Expensive menopause vaginal treatments act just as dummy drugs
Nearly half of postmenopausal women report bothersome vaginal dryness, pain and other symptoms, but there isn’t much evidence supporting the value of prescription treatments, the study authors write in JAMA Internal Medicine.
For women bothered by vaginal symptoms after menopause, prescription local estrogen treatments and expensive speciality lubricants may provide relief, but no more so than a dummy drug, researchers say.
Nearly half of postmenopausal women report bothersome vaginal dryness, pain and other symptoms, but there isn't much evidence supporting the value of prescription treatments, the study authors write in JAMA Internal Medicine.
"Our work suggests that the expensive USD 200 prescription treatment is not better than a cheap, over-the-counter treatment, which is helpful information for many women who can't afford the more expensive therapy - and whose insurance doesn't cover it," said lead author Dr. Caroline Mitchell of the Vincent Center for Reproductive Biology at Massachusetts General Hospital in Boston.
"Overall, most women in our study - no matter what treatment they were randomized to - improved, which is a positive result for women in general," she told Reuters Health by email.
Mitchell and colleagues enrolled 300 postmenopausal women between ages 55 and 64 with moderate to severe symptoms of vulvovaginal itching, dryness, irritation and pain during intercourse in a 12-week randomized clinical trial that took place in 2017 at Kaiser Permanente Washington Health Research Institute in Seattle and the University of Minnesota in Minneapolis.
Women were randomly assigned to use one of three combinations of treatments: Vagifem vaginal estradiol tablets plus a placebo gel lacking active ingredients in speciality "feminine moisturizers;" or nonhormonal Replens vaginal moisturizer plus a placebo tablet lacking hormones or other active ingredients; or the placebo gel and placebo tablets.
Based on interviews and questionnaires, researchers scored the severity of the women's symptoms from 1 to 3, with 3 being the most severe. They also asked women to identify their "most bothersome symptom." For 60 percent of women, this was a pain with vaginal penetration; for 21 percent, it was vulvovaginal dryness.
At the outset of the study, all the participants rated the severity of their most bothersome symptom at about 2.5.
Women were given instructions for using their assigned tablets and gels over the next 12 weeks. The researchers also collected samples to measure vaginal moisture and pH, which they repeated at the end of the study. The participants answered questionnaires about their symptoms throughout the trial.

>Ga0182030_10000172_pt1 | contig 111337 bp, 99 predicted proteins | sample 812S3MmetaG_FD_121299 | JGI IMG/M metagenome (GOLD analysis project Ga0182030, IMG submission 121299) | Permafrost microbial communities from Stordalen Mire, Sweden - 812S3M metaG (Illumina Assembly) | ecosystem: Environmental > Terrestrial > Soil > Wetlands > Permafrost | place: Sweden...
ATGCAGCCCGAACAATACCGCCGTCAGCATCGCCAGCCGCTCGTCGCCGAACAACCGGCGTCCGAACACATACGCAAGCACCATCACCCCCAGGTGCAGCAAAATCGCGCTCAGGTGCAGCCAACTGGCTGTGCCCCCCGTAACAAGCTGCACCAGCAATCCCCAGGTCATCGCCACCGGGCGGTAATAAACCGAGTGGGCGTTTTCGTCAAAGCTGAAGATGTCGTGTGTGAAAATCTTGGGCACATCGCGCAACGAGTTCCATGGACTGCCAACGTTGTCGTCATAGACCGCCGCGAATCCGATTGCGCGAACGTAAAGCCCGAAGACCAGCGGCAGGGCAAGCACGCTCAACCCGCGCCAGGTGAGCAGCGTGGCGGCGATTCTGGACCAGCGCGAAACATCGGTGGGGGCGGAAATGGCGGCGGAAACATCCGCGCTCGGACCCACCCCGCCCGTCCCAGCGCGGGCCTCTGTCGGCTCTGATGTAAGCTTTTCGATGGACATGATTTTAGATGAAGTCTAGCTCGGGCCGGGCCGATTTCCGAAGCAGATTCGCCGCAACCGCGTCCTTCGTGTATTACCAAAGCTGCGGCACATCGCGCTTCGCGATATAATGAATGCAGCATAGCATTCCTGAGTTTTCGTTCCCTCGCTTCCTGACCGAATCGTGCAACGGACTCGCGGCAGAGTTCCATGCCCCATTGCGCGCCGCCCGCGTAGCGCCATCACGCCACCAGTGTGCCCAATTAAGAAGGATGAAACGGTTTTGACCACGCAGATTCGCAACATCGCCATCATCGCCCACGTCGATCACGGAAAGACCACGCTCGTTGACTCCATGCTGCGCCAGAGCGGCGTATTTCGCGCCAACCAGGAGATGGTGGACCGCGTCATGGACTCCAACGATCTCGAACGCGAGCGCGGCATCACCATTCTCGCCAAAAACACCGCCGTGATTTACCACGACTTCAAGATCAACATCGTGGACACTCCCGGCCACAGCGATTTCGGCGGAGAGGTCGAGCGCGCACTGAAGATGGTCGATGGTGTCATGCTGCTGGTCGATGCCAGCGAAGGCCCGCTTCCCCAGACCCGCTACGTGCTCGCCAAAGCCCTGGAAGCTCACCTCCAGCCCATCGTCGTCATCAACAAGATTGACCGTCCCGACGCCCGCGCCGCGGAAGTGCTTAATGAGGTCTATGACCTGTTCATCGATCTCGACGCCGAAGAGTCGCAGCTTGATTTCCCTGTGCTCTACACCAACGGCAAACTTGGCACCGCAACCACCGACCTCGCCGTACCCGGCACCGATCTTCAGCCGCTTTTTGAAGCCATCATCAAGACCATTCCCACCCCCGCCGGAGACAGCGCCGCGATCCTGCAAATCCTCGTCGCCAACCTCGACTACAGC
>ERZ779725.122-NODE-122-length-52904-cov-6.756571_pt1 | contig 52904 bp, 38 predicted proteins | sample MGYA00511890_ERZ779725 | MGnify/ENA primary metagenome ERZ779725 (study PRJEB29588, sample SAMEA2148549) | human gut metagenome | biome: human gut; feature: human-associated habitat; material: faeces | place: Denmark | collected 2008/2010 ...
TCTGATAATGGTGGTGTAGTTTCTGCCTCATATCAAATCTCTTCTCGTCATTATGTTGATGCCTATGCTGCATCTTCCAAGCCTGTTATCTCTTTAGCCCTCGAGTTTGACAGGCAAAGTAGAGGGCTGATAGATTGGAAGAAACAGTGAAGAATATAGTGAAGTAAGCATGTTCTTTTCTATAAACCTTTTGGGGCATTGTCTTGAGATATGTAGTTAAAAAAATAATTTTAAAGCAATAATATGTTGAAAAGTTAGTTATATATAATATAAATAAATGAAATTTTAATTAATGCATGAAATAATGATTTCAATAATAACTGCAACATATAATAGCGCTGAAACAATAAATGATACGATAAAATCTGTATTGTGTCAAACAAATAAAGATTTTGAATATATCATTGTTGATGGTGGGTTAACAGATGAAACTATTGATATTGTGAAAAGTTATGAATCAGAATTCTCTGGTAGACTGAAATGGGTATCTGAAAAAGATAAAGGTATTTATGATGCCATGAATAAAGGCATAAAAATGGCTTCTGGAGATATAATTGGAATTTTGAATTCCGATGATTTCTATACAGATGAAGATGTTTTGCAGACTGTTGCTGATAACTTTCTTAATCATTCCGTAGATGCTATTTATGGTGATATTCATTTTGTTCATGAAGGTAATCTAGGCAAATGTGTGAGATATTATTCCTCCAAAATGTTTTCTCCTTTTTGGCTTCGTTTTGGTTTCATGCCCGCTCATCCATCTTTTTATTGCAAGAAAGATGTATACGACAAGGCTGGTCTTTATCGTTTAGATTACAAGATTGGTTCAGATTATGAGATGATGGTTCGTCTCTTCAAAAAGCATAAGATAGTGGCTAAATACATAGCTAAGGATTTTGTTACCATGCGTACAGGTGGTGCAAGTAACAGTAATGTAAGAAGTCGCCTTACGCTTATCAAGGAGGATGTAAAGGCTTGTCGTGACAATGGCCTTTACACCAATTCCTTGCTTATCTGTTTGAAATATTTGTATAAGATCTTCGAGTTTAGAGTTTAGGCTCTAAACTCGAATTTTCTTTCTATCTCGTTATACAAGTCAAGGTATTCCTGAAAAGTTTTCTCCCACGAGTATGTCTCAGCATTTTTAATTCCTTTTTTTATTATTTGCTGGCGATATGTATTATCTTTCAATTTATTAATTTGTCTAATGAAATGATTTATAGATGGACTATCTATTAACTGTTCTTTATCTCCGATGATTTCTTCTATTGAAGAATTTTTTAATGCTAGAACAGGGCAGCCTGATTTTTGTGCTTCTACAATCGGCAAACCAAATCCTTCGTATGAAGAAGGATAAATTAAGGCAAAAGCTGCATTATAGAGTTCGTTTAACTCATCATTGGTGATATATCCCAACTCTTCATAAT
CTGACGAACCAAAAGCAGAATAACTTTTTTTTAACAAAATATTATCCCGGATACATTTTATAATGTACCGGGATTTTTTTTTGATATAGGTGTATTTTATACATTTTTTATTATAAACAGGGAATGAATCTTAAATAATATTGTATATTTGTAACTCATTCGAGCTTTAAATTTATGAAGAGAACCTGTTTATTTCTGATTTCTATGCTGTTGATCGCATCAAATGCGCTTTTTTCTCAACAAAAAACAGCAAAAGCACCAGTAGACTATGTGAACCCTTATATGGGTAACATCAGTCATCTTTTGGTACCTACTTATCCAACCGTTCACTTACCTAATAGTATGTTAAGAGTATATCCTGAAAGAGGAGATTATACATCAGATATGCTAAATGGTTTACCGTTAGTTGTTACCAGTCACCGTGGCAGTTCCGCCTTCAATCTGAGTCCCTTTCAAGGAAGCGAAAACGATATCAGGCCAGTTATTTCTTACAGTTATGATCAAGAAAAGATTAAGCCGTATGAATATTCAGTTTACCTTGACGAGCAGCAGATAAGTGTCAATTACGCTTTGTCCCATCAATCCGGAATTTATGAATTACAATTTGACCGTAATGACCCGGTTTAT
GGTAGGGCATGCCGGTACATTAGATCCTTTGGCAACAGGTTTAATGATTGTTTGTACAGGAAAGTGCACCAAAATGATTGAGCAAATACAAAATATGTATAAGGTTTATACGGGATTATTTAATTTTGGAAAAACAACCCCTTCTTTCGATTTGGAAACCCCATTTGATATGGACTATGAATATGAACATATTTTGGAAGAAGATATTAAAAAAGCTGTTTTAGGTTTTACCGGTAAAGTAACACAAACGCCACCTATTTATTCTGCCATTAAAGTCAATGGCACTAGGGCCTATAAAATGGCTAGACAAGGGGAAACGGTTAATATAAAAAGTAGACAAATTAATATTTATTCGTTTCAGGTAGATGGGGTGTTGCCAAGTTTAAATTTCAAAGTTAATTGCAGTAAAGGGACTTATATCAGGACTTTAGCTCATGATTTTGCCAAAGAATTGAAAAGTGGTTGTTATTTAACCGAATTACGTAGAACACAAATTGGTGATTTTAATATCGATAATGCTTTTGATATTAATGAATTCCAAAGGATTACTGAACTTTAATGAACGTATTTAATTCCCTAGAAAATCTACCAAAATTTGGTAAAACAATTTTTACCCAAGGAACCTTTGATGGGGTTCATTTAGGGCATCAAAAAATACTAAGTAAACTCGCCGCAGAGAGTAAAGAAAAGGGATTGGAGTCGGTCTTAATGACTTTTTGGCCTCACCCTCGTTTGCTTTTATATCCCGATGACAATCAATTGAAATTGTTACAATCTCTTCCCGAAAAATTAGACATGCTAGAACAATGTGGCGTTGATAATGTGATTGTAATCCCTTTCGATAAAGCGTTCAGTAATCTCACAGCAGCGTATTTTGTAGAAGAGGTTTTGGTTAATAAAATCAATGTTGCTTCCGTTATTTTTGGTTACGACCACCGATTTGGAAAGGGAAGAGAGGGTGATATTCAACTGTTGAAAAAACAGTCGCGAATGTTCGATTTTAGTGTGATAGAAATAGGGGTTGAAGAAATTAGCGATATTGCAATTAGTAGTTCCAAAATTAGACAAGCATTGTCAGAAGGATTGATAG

The research team found at the end of the trial that women in all of the groups had average reductions of 1.2 to 1.4 points, or about 50 percent, in the severity of their most bothersome symptom.
"Although over half of women had a reduction in symptoms, fewer women had a complete resolution of symptoms," Mitchell noted. "More research and better treatments are needed for these symptoms."
For women assigned to use the Vagifem tablets, there were also slight changes in the vaginal wall and pH, but these were not associated with reduced symptoms, the researchers note.
In follow-up studies, Mitchell and colleagues are using the samples from this trial to evaluate the different factors that may affect the severity of symptoms, such as the vaginal microbiome, vaginal inflammation and vaginal estrogen receptors. The research team wants to understand the root causes of postmenopausal vaginal discomfort.
"Since all women have a decrease in estrogen after menopause, but only half get vaginal discomfort, we suspect it is more than just low estrogen," Mitchell said.
A limitation of the trial is that it only studied a 10-microgram dose of the estradiol tablet, said Dr Alison Huang, a women's health and menopause researcher at the University of California, San Francisco School of Medicine who co-wrote a commentary accompanying the study.
"We're finding that the treatments we think are more effective don't turn out to be that way," she said in a telephone interview. "This is sometimes disappointing but can force us to change our deeply entrenched beliefs about treatments."
For now, women and their doctors should opt for the cheapest moisturizer available over the counter, at least until new evidence suggests otherwise, Huang said.
"If you're a woman suffering from these symptoms, this study suggests you're not any more likely to benefit from taking prescription tablets," she said. "This means we can save women - and their insurers - a little bit of money."
(This story has not been edited by Devdiscourse staff and is auto-generated from a syndicated feed.)